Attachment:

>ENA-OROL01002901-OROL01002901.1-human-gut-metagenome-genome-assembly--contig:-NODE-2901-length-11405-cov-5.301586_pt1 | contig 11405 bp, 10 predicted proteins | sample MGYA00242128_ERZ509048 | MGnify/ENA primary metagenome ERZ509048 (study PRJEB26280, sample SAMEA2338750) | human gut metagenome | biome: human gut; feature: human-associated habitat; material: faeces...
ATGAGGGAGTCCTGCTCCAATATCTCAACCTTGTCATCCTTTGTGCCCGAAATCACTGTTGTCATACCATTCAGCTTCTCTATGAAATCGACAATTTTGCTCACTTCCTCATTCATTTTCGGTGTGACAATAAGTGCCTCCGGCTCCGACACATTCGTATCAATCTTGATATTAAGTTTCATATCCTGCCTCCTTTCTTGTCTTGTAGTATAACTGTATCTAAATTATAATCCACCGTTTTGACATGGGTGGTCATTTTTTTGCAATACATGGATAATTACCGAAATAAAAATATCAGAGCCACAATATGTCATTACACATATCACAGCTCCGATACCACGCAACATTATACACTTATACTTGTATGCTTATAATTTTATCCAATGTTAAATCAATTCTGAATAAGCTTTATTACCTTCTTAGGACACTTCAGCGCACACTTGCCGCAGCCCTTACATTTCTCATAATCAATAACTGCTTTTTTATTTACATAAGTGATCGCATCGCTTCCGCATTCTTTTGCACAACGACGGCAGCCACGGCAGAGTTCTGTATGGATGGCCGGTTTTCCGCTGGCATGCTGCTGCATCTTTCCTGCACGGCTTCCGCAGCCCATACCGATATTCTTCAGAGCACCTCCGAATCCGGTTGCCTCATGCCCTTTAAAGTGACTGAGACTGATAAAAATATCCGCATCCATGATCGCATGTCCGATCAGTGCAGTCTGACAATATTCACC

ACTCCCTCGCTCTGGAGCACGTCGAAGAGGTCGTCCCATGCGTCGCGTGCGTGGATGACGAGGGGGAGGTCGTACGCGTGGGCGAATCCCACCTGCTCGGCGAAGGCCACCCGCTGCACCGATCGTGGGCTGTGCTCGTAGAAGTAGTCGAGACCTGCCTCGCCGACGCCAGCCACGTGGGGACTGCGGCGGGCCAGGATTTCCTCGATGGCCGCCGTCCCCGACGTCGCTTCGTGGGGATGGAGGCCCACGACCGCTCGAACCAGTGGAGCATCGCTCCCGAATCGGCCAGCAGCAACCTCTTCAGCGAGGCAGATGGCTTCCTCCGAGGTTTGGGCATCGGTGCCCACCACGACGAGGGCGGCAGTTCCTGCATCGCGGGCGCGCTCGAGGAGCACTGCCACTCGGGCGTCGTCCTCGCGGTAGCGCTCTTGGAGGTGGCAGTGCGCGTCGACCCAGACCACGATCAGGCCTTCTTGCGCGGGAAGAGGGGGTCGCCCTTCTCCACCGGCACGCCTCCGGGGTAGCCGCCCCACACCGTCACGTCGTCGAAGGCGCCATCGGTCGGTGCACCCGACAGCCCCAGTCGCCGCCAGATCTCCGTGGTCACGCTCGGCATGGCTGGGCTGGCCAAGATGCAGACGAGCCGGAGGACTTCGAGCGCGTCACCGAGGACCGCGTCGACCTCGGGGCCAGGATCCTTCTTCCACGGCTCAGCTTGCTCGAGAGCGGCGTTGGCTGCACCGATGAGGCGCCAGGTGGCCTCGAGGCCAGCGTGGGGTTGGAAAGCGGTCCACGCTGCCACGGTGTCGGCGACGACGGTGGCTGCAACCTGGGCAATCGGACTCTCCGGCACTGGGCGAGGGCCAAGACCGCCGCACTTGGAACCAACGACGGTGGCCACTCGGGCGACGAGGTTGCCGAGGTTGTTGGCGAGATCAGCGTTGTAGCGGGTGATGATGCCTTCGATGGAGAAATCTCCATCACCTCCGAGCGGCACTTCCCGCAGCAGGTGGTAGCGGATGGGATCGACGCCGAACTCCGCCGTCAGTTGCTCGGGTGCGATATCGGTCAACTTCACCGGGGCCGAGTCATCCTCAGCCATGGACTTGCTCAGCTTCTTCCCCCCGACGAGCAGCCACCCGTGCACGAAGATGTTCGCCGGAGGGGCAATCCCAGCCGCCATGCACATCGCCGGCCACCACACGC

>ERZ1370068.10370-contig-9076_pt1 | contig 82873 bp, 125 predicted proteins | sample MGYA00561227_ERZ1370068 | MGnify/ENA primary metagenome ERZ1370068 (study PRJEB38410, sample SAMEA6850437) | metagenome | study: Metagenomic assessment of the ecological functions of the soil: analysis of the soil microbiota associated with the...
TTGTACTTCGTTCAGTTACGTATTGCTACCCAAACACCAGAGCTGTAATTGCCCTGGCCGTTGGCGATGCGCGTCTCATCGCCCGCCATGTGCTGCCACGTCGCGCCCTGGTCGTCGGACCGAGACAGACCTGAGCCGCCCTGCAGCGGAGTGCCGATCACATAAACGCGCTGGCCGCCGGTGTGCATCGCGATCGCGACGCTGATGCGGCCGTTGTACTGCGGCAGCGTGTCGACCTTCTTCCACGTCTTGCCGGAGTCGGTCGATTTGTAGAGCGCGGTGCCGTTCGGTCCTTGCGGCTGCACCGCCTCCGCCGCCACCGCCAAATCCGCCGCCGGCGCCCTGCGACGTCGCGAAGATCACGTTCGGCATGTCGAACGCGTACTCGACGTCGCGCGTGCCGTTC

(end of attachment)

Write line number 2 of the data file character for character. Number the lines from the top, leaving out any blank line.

ATGAGGGAGTCCTGCTCCAATATCTCAACCTTGTCATCCTTTGTGCCCGAAATCACTGTTGTCATACCATTCAGCTTCTCTATGAAATCGACAATTTTGCTCACTTCCTCATTCATTTTCGGTGTGACAATAAGTGCCTCCGGCTCCGACACATTCGTATCAATCTTGATATTAAGTTTCATATCCTGCCTCCTTTCTTGTCTTGTAGTATAACTGTATCTAAATTATAATCCACCGTTTTGACATGGGTGGTCATTTTTTTGCAATACATGGATAATTACCGAAATAAAAATATCAGAGCCACAATATGTCATTACACATATCACAGCTCCGATACCACGCAACATTATACACTTATACTTGTATGCTTATAATTTTATCCAATGTTAAATCAATTCTGAATAAGCTTTATTACCTTCTTAGGACACTTCAGCGCACACTTGCCGCAGCCCTTACATTTCTCATAATCAATAACTGCTTTTTTATTTACATAAGTGATCGCATCGCTTCCGCATTCTTTTGCACAACGACGGCAGCCACGGCAGAGTTCTGTATGGATGGCCGGTTTTCCGCTGGCATGCTGCTGCATCTTTCCTGCACGGCTTCCGCAGCCCATACCGATATTCTTCAGAGCACCTCCGAATCCGGTTGCCTCATGCCCTTTAAAGTGACTGAGACTGATAAAAATATCCGCATCCATGATCGCATGTCCGATCAGTGCAGTCTGACAATATTCACC